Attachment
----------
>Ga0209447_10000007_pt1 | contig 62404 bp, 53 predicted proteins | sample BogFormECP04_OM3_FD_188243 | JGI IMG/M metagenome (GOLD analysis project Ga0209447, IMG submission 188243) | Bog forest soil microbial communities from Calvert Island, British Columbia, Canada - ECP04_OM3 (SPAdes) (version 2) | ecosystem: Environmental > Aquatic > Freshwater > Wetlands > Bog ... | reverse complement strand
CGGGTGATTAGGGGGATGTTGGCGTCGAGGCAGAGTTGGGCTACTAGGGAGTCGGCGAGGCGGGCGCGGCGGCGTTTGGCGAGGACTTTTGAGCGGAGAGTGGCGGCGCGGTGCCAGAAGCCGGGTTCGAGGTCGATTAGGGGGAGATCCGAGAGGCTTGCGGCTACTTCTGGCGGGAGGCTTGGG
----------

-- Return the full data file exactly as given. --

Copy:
>Ga0209447_10000007_pt1 | contig 62404 bp, 53 predicted proteins | sample BogFormECP04_OM3_FD_188243 | JGI IMG/M metagenome (GOLD analysis project Ga0209447, IMG submission 188243) | Bog forest soil microbial communities from Calvert Island, British Columbia, Canada - ECP04_OM3 (SPAdes) (version 2) | ecosystem: Environmental > Aquatic > Freshwater > Wetlands > Bog ... | reverse complement strand
CGGGTGATTAGGGGGATGTTGGCGTCGAGGCAGAGTTGGGCTACTAGGGAGTCGGCGAGGCGGGCGCGGCGGCGTTTGGCGAGGACTTTTGAGCGGAGAGTGGCGGCGCGGTGCCAGAAGCCGGGTTCGAGGTCGATTAGGGGGAGATCCGAGAGGCTTGCGGCTACTTCTGGCGGGAGGCTTGGG